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Crohn’s Disease And Fungal Imbalance Or Dysbiosis

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Crohn’s disease is a serious inflammatory bowel disease affects about 1 in 300 people and can flare up in any part of the GI tract.  Crohn’s can cause many serious problems including abdominal pain, diarrhea, fever, weight loss, malnutrition, and fatigue. 

Recent research has suggested that fungal and bacterial imbalance or dysbiosis in the digestive tract may play a role in Crohn’s disease.  An Italian study analyzed the colon mucosa of 23 Crohn’s patients and 10 controls and reported that total fungal load, levels of the fungi
Candida glabrata and Malassezia globosa, and levels of several Enterobacteriacae bacteria were significantly elevated in Crohn’s patients in flare up (Liguori, Lamas et al. 2016) .

Another study of 9 families in France and Belgium reported that stool specimens of Crohn’s disease patients had significantly higher levels of the fungi Candida tropicalis and the bacteria Escherichia coli and Serratia marcescens as compared to the stools of cohabiting first degree relatives without Crohn’s (Hoarau, Mukherjee et al. 2016).  Related studies have reported that Candida tropicalis and other Candida species along with the bacteria Escherichia coli and Serratia marcescens frequently form multiple species biofilms in the intestine’s of Crohn’s patientsIt is hypothesized that the combination of these 3 organisms may be especially inflammatory and toxic to the intestines.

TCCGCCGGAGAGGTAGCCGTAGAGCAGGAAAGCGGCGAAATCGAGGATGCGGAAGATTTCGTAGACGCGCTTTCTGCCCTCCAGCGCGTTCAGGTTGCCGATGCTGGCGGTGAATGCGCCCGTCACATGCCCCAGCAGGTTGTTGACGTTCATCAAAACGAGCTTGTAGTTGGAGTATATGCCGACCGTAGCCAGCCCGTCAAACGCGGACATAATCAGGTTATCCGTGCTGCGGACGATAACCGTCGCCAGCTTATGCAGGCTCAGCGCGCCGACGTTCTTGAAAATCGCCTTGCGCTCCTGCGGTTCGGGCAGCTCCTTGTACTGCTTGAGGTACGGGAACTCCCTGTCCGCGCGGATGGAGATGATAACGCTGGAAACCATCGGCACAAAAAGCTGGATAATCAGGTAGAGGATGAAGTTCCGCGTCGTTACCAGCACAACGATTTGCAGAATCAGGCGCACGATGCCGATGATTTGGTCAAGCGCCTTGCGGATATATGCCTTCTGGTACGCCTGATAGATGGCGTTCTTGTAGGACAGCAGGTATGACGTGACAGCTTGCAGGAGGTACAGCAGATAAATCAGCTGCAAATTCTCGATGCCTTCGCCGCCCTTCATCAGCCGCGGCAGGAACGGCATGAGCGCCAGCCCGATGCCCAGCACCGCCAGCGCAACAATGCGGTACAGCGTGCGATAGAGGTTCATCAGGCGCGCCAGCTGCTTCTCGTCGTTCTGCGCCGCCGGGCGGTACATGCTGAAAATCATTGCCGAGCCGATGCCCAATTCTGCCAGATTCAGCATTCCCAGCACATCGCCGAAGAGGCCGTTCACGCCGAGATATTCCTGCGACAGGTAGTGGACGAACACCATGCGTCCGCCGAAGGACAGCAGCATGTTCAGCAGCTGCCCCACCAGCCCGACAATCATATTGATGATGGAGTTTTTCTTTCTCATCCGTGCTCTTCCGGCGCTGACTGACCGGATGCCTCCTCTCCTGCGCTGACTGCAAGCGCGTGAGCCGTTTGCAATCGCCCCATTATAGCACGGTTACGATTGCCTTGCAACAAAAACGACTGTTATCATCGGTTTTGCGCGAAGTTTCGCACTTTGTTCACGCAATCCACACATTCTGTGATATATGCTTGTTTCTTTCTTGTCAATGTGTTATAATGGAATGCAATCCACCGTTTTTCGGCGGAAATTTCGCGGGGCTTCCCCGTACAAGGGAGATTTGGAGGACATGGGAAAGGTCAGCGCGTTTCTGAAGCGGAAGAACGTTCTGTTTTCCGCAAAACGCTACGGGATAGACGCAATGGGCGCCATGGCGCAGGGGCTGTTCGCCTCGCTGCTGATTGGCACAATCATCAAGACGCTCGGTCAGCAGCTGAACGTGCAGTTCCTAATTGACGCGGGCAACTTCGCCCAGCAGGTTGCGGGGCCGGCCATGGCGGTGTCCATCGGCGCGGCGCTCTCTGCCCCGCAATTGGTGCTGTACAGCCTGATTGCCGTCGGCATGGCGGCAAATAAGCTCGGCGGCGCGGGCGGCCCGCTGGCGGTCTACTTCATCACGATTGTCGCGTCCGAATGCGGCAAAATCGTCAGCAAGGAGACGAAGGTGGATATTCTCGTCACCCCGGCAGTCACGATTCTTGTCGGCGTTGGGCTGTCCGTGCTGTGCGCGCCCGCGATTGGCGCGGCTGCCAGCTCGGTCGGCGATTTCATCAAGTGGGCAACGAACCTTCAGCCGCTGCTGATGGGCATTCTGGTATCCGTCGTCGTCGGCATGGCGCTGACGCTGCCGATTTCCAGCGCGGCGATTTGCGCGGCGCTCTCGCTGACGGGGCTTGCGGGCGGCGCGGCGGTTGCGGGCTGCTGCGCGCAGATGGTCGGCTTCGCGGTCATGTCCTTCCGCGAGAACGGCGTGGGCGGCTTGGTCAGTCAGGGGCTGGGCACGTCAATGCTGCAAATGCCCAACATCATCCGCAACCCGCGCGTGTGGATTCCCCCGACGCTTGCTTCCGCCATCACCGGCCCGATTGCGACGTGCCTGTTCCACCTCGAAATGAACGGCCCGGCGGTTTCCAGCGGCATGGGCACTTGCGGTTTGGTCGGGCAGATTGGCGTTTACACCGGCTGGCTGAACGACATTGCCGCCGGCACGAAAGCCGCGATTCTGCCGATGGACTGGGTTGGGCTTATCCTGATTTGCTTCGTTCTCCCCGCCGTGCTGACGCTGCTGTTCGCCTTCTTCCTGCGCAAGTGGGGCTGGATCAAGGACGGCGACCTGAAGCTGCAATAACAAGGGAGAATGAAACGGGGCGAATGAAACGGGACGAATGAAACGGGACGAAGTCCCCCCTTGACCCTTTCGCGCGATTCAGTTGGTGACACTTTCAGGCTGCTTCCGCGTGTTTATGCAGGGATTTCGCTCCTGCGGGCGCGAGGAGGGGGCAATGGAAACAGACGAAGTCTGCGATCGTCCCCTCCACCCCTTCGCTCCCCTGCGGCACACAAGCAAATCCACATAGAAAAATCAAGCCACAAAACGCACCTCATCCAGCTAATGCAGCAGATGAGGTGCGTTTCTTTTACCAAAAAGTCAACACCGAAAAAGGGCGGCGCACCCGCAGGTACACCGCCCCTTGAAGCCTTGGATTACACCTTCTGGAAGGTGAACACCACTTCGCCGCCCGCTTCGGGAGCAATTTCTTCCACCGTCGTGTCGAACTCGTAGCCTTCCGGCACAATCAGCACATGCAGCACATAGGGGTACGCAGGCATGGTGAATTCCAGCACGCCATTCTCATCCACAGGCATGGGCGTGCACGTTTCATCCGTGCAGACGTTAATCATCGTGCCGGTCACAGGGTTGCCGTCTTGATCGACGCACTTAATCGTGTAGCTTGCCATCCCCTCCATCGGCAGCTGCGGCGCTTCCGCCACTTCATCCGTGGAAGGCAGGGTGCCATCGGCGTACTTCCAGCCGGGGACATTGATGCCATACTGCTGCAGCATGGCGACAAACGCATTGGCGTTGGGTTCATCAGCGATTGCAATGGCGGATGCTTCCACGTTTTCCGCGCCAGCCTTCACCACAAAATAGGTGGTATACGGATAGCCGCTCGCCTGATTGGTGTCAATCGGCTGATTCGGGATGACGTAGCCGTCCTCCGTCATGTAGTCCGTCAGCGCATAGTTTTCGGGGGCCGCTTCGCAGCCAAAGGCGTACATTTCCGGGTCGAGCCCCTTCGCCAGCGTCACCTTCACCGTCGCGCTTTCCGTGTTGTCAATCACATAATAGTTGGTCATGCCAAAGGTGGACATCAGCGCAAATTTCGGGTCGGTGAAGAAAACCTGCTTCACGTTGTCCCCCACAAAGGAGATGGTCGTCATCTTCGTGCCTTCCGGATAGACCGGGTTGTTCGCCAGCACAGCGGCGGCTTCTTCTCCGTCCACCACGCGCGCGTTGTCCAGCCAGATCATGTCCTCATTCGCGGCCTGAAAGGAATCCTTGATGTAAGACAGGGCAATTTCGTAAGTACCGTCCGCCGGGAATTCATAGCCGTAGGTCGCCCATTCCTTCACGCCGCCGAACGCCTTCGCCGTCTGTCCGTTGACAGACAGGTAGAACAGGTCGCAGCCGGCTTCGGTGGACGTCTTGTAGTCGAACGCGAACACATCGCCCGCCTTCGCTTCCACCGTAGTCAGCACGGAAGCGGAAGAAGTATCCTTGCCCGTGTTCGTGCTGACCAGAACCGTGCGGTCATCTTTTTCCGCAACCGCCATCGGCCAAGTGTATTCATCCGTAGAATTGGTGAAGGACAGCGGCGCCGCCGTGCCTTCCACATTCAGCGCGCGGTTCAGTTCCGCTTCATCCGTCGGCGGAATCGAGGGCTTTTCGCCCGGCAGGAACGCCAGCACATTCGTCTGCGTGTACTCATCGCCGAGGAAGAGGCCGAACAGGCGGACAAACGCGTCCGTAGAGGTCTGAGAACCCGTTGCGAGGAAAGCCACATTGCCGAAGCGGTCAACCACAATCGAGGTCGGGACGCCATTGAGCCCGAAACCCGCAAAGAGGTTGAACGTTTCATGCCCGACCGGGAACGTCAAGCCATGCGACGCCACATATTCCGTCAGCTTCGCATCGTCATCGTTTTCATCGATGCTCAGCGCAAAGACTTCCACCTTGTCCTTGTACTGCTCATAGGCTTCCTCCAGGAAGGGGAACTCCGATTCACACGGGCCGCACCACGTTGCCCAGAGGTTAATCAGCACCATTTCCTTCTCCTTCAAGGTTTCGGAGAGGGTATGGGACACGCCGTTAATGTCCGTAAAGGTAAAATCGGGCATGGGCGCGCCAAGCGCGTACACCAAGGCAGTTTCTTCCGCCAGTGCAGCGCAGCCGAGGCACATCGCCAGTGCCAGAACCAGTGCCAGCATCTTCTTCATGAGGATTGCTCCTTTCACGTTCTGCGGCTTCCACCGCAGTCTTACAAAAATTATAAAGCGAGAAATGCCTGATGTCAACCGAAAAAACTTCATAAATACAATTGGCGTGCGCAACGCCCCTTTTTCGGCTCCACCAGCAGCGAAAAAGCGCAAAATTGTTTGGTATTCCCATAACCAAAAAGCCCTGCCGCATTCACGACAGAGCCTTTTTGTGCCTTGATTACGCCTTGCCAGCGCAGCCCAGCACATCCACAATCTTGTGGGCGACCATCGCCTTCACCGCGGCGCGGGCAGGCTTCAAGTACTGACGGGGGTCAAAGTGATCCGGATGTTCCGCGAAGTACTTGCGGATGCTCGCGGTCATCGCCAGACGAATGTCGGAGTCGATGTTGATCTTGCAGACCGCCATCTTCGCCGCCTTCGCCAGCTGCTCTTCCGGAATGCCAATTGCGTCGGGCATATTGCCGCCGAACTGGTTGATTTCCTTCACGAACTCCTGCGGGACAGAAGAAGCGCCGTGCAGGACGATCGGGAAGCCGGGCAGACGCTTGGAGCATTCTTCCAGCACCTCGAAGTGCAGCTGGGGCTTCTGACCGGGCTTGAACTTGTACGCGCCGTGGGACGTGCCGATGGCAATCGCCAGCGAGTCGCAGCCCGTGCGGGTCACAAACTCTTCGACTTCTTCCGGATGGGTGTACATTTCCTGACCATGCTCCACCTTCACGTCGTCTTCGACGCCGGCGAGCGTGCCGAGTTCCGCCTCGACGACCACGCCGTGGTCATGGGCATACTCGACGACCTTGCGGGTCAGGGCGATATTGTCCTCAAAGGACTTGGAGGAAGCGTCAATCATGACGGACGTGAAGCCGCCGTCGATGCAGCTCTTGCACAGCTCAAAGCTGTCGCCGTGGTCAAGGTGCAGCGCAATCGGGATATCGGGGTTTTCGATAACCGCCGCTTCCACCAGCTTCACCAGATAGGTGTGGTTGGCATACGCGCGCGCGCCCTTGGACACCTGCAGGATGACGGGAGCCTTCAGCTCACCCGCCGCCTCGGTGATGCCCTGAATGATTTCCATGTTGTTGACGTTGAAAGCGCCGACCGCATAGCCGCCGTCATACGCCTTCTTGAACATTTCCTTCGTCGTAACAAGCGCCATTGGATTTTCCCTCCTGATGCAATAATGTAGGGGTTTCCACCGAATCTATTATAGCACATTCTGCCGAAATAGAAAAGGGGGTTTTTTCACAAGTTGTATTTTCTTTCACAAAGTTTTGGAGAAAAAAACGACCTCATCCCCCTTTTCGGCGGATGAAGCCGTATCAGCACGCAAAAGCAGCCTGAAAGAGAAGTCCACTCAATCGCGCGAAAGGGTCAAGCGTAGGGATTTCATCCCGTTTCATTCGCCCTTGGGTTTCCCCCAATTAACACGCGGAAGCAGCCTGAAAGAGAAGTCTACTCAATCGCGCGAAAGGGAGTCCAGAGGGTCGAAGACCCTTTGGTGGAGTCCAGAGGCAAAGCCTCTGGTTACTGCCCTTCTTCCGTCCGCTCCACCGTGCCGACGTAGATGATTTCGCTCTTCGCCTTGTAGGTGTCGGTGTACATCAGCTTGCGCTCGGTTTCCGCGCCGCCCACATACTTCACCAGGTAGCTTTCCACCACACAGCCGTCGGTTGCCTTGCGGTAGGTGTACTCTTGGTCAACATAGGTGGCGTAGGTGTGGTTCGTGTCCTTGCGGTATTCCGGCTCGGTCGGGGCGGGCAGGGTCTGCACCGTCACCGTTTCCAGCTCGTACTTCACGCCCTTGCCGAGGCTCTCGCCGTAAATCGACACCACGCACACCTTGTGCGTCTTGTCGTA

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More research is needed to study probiotics treatment on Crohn’s disease.  Meta-analysis studies have reported that probiotic usage has significant effects in improving ulcerative colitis but the beneficial effects of probiotics in treating Crohn’s disease is less strong (Shen, Zuo et al. 2014) .



References / Sources

Hoarau, G., et al. (2016). “Bacteriome and Mycobiome Interactions Underscore Microbial Dysbiosis in Familial Crohn’s Disease.” MBio 7(5). 

Liguori, G., et al. (2016). “Fungal Dysbiosis in Mucosa-associated Microbiota of Crohn’s Disease Patients.” J Crohns Colitis 10(3): 296-305.

Shen, J., et al. (2014). “Effect of probiotics on inducing remission and maintaining therapy in ulcerative colitis, Crohn’s disease, and pouchitis: meta-analysis of randomized controlled trials.” Inflamm Bowel Dis 20(1): 21-35. 


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